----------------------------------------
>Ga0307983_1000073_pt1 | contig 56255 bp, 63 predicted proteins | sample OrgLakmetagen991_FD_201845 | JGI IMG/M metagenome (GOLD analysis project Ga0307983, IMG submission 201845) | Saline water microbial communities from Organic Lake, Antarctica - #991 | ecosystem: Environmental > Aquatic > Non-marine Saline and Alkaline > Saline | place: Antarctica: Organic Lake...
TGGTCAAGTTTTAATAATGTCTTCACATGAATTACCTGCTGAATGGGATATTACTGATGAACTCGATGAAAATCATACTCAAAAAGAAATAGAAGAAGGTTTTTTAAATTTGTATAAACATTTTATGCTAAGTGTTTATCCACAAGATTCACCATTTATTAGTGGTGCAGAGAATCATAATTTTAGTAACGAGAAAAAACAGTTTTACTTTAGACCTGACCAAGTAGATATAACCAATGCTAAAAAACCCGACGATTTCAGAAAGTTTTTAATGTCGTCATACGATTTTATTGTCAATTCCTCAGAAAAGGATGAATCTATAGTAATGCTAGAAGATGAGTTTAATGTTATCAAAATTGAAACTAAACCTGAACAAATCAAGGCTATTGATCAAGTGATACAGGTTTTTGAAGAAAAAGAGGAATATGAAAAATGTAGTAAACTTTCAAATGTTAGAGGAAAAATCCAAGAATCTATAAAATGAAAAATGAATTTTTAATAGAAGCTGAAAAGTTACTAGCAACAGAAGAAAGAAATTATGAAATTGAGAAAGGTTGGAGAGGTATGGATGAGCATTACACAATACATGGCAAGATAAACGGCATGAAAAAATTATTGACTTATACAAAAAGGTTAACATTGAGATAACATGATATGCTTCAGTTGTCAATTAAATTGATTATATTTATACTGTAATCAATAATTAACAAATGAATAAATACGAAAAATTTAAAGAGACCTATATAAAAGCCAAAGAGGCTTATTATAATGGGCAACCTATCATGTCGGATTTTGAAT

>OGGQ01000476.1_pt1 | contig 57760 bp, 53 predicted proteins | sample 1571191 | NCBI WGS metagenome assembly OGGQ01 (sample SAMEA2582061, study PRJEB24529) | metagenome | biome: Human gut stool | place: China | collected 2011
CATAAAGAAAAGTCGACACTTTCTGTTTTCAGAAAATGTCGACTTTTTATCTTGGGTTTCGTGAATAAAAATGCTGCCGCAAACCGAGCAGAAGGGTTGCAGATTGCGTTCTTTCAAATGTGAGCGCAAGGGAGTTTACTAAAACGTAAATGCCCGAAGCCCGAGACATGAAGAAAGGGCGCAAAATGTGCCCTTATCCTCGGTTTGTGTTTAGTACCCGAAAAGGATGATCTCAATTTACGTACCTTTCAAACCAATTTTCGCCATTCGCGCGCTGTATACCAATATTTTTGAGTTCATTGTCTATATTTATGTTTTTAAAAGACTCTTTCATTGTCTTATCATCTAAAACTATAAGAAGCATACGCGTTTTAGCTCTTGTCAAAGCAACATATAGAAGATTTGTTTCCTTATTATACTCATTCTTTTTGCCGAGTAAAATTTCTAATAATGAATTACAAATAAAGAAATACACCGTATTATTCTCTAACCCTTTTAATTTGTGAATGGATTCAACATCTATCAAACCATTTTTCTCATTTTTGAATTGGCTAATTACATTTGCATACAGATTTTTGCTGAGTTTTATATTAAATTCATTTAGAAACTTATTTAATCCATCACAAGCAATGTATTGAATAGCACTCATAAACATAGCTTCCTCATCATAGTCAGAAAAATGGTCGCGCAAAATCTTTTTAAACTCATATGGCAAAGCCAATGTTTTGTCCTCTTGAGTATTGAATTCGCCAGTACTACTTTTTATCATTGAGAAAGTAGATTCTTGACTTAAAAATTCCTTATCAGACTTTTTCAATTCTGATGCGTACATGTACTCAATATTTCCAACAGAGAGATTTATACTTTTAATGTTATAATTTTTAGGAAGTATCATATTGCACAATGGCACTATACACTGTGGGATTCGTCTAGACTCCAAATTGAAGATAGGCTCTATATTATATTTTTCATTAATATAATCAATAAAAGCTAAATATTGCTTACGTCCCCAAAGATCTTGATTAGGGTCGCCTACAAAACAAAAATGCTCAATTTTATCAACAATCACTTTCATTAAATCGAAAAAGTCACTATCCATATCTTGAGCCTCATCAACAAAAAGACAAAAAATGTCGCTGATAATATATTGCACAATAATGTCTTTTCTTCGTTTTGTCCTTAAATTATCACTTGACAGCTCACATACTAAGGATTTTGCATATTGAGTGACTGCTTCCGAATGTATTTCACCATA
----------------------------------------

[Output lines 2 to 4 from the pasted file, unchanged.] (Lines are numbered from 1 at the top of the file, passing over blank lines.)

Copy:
TGGTCAAGTTTTAATAATGTCTTCACATGAATTACCTGCTGAATGGGATATTACTGATGAACTCGATGAAAATCATACTCAAAAAGAAATAGAAGAAGGTTTTTTAAATTTGTATAAACATTTTATGCTAAGTGTTTATCCACAAGATTCACCATTTATTAGTGGTGCAGAGAATCATAATTTTAGTAACGAGAAAAAACAGTTTTACTTTAGACCTGACCAAGTAGATATAACCAATGCTAAAAAACCCGACGATTTCAGAAAGTTTTTAATGTCGTCATACGATTTTATTGTCAATTCCTCAGAAAAGGATGAATCTATAGTAATGCTAGAAGATGAGTTTAATGTTATCAAAATTGAAACTAAACCTGAACAAATCAAGGCTATTGATCAAGTGATACAGGTTTTTGAAGAAAAAGAGGAATATGAAAAATGTAGTAAACTTTCAAATGTTAGAGGAAAAATCCAAGAATCTATAAAATGAAAAATGAATTTTTAATAGAAGCTGAAAAGTTACTAGCAACAGAAGAAAGAAATTATGAAATTGAGAAAGGTTGGAGAGGTATGGATGAGCATTACACAATACATGGCAAGATAAACGGCATGAAAAAATTATTGACTTATACAAAAAGGTTAACATTGAGATAACATGATATGCTTCAGTTGTCAATTAAATTGATTATATTTATACTGTAATCAATAATTAACAAATGAATAAATACGAAAAATTTAAAGAGACCTATATAAAAGCCAAAGAGGCTTATTATAATGGGCAACCTATCATGTCGGATTTTGAAT

>OGGQ01000476.1_pt1 | contig 57760 bp, 53 predicted proteins | sample 1571191 | NCBI WGS metagenome assembly OGGQ01 (sample SAMEA2582061, study PRJEB24529) | metagenome | biome: Human gut stool | place: China | collected 2011
CATAAAGAAAAGTCGACACTTTCTGTTTTCAGAAAATGTCGACTTTTTATCTTGGGTTTCGTGAATAAAAATGCTGCCGCAAACCGAGCAGAAGGGTTGCAGATTGCGTTCTTTCAAATGTGAGCGCAAGGGAGTTTACTAAAACGTAAATGCCCGAAGCCCGAGACATGAAGAAAGGGCGCAAAATGTGCCCTTATCCTCGGTTTGTGTTTAGTACCCGAAAAGGATGATCTCAATTTACGTACCTTTCAAACCAATTTTCGCCATTCGCGCGCTGTATACCAATATTTTTGAGTTCATTGTCTATATTTATGTTTTTAAAAGACTCTTTCATTGTCTTATCATCTAAAACTATAAGAAGCATACGCGTTTTAGCTCTTGTCAAAGCAACATATAGAAGATTTGTTTCCTTATTATACTCATTCTTTTTGCCGAGTAAAATTTCTAATAATGAATTACAAATAAAGAAATACACCGTATTATTCTCTAACCCTTTTAATTTGTGAATGGATTCAACATCTATCAAACCATTTTTCTCATTTTTGAATTGGCTAATTACATTTGCATACAGATTTTTGCTGAGTTTTATATTAAATTCATTTAGAAACTTATTTAATCCATCACAAGCAATGTATTGAATAGCACTCATAAACATAGCTTCCTCATCATAGTCAGAAAAATGGTCGCGCAAAATCTTTTTAAACTCATATGGCAAAGCCAATGTTTTGTCCTCTTGAGTATTGAATTCGCCAGTACTACTTTTTATCATTGAGAAAGTAGATTCTTGACTTAAAAATTCCTTATCAGACTTTTTCAATTCTGATGCGTACATGTACTCAATATTTCCAACAGAGAGATTTATACTTTTAATGTTATAATTTTTAGGAAGTATCATATTGCACAATGGCACTATACACTGTGGGATTCGTCTAGACTCCAAATTGAAGATAGGCTCTATATTATATTTTTCATTAATATAATCAATAAAAGCTAAATATTGCTTACGTCCCCAAAGATCTTGATTAGGGTCGCCTACAAAACAAAAATGCTCAATTTTATCAACAATCACTTTCATTAAATCGAAAAAGTCACTATCCATATCTTGAGCCTCATCAACAAAAAGACAAAAAATGTCGCTGATAATATATTGCACAATAATGTCTTTTCTTCGTTTTGTCCTTAAATTATCACTTGACAGCTCACATACTAAGGATTTTGCATATTGAGTGACTGCTTCCGAATGTATTTCACCATA